The pros and cons of travelling as a queer throuple

Booking for three adds a few twists (and benefits)

This article was originally published by Xtra’s sister publication Pink Ticket Travel.

Travelling as a queer couple has its pleasures, but also its challenges. First, there’s the interpersonal dynamics—all that negotiating and compromising on destinations, activities and budgets. All that time together can put a relationship to the test. Then there’s being seen—or not being seen—as a couple by those around you, and the bi, trans or homophobia—or the invisibility—that can result from such perceptions.

Now add a third member to the equation. As polyamory becomes, in some corners of the world, more common and more accepted, LGBTQ2S+ throuples are less shy about being out and proud about their relationships, at home and abroad. But travelling throuples face a few obstacles—and enjoy a few benefits—that couples and solo travellers do not.

What’s it like travelling as a throuple?

The first obstacle is a very practical one—getting enough bed space for all three adults to get some sleep. Most hotel rooms are set up to accommodate one or two adults, maybe providing a cot for a child upon special request.

“It’s usually me and Kaylie who are the planners, so we’ll both look for places to stay simultaneously—her looking at Airbnbs, me looking at hotels, trying to find places that have a king-size bed to accommodate the three of us,” says Ness who lives in Massachusetts with partners Kaylie and Katie. “And if not a king-size bed, then a double bed and a twin bed in the same room, or at least two queens.”

Ness and Katie started dating in 2017 and married in 2021. Kaylie came into the picture in 2019, starting out as a friend but quickly becoming more than that. Kaylie moved in with the couple in 2022, by that fall, the three of them decided they were in love and wanted to be a triad. All three of them are avid travellers, and they document their adventures on TikTok under the handle The Traveling Throuple. As a trio, they’ve felt more confident about international travel, since there are three pairs of eyes to watch out, three brains working on the logistics.

“Last year we did eight countries and four vacations. We do a lot of road trips, and we do a lot of camping, and we love to go to Disney,” says Ness. “Me and Katie did a lot of domestic travel when it was just the two of us. Just before we got married, we went to Iceland. We did a nomadic-style trip touring the whole country, staying in lots of places.”


Booking for three, though, adds a few twists. On a recent Italian cruise, they were not permitted to book a single cabin for three people, and so they booked an extra cabin that they used as, essentially, a dressing room and storage area.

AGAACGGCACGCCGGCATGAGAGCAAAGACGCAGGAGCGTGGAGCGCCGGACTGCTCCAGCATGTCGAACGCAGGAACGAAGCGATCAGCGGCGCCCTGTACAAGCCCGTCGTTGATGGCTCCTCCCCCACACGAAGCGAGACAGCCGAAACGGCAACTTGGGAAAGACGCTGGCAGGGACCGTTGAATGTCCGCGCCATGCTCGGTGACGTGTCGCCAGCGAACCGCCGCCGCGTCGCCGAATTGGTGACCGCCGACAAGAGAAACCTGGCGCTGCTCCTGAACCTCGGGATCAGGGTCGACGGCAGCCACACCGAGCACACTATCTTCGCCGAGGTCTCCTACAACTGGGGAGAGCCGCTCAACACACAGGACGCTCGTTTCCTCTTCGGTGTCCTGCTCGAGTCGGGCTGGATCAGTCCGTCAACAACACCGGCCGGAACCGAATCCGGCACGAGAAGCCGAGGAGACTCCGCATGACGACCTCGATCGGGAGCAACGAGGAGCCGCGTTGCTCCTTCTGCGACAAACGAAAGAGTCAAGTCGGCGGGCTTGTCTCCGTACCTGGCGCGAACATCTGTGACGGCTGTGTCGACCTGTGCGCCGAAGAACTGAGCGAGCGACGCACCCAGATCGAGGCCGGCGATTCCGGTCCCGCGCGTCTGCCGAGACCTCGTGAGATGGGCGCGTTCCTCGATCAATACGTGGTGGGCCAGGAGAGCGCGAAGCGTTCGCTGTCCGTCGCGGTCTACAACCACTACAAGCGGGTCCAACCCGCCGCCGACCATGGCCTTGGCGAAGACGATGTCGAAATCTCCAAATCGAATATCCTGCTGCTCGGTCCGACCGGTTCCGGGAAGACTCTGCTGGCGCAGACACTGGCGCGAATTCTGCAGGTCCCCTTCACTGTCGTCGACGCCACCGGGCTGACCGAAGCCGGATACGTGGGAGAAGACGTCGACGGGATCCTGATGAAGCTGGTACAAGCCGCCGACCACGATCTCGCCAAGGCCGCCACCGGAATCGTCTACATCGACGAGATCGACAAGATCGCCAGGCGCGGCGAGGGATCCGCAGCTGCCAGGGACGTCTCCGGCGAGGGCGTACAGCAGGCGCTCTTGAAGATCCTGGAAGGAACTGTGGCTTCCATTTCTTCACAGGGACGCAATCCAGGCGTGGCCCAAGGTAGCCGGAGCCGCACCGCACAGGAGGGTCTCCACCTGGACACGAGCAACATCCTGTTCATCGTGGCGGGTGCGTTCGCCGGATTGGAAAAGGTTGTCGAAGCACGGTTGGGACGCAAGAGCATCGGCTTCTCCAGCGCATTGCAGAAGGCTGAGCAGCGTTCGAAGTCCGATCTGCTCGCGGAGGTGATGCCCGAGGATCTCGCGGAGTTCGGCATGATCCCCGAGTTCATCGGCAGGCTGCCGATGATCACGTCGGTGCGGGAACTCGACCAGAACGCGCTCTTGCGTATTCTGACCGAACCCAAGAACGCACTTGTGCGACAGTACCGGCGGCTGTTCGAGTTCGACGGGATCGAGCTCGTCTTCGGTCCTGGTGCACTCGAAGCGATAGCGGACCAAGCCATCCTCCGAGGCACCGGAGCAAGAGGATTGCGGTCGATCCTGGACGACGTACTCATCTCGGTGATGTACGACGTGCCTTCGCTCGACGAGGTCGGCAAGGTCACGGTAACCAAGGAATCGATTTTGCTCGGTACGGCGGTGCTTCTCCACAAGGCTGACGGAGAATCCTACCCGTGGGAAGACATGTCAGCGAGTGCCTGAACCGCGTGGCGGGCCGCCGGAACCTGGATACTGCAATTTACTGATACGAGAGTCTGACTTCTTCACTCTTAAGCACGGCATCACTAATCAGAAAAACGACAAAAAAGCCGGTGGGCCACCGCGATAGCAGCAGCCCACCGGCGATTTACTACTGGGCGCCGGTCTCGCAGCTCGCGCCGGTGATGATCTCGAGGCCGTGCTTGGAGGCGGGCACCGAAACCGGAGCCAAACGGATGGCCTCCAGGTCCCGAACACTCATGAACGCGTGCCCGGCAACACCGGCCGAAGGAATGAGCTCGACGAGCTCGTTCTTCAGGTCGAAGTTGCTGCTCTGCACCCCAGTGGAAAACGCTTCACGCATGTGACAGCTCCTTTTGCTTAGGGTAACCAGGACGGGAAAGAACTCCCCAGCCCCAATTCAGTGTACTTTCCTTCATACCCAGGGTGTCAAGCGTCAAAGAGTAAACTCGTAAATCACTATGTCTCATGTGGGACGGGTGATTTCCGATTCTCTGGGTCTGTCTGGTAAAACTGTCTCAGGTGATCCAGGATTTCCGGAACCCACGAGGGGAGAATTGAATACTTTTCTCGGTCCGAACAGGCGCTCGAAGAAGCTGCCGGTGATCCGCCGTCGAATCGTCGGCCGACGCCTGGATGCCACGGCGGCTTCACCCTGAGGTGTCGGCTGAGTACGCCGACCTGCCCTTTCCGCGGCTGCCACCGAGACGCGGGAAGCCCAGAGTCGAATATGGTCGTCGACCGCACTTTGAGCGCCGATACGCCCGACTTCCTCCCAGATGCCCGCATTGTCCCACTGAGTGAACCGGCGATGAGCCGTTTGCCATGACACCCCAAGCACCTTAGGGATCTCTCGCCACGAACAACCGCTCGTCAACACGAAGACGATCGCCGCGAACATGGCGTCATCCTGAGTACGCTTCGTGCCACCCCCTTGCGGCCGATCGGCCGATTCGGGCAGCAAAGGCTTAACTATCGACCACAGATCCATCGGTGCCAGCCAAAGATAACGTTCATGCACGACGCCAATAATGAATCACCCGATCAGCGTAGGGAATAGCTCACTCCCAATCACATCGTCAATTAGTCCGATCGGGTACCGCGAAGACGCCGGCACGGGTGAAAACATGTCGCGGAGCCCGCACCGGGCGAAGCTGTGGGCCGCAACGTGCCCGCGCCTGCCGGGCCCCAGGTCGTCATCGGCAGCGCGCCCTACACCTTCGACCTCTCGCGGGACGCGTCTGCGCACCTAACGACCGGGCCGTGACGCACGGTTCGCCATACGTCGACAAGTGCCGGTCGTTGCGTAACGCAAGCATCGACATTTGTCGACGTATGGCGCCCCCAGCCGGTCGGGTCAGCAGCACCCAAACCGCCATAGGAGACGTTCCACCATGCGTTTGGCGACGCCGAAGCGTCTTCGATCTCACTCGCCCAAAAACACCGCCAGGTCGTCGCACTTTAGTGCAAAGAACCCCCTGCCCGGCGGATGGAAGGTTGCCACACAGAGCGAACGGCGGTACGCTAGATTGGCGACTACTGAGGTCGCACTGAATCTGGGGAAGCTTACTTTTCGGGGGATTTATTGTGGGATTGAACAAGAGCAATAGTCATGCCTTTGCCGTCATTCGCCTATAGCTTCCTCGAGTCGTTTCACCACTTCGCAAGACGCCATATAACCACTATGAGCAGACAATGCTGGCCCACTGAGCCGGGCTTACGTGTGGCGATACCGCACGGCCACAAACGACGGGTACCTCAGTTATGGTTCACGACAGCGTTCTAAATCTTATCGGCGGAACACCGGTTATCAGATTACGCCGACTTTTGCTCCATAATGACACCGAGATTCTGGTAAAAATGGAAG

“We had a balcony suite for two people, and then we booked an interior room for Kaylie, which was kind of a luggage room, a walk-in closet where we could get ready,” says Katie. 

“But they were on opposite sides of the ship,” says Ness, “so it wasn’t very convenient. We had to walk down there every morning in our pyjamas.”

Bringing Kaylie into the relationship meant there were now three bucket lists to work through. Greece and Italy were high on all three lists, so they did those countries last year. Kaylie’s dream of going to Scotland will come true this summer, then Ness’s pick of Australia will follow in 2025. Because the three of them have common tastes, and enjoy a jammed itinerary—they usually don’t have to compromise too much. 

“Something we try to do is cram as much as we can into each day,” says Kaylie. “If there’s a restaurant we want to try, or an activity and a shopping centre, we’ll find a way to do it all, to make sure we touch upon all our likes and interests.”

“The only example I can think of for a thing we don’t all like is ziplining,” says Ness. “Katie likes it, but Kaylie won’t do it. That’s something I have chosen to sacrifice because we prefer to do things together.”

With three people able to take pictures, documenting their travels is also much easier.

Living just outside Los Angeles, Mitch and Ben were a couple for 12 years until, five years ago, they made Benjamin a part of the relationship. Mitch and Ben loved going to circuit parties and on party-oriented gay cruises. When they met Benjamin, they realized he shared many of their interests and values. 

“We were on an Atlantis cruise and things just started clicking,” says Ben. “He was in the right mindset. He was asking the right questions. He was genuinely interested in our relationship. So, that’s when we say we finally found a unicorn. We’ve been together ever since.”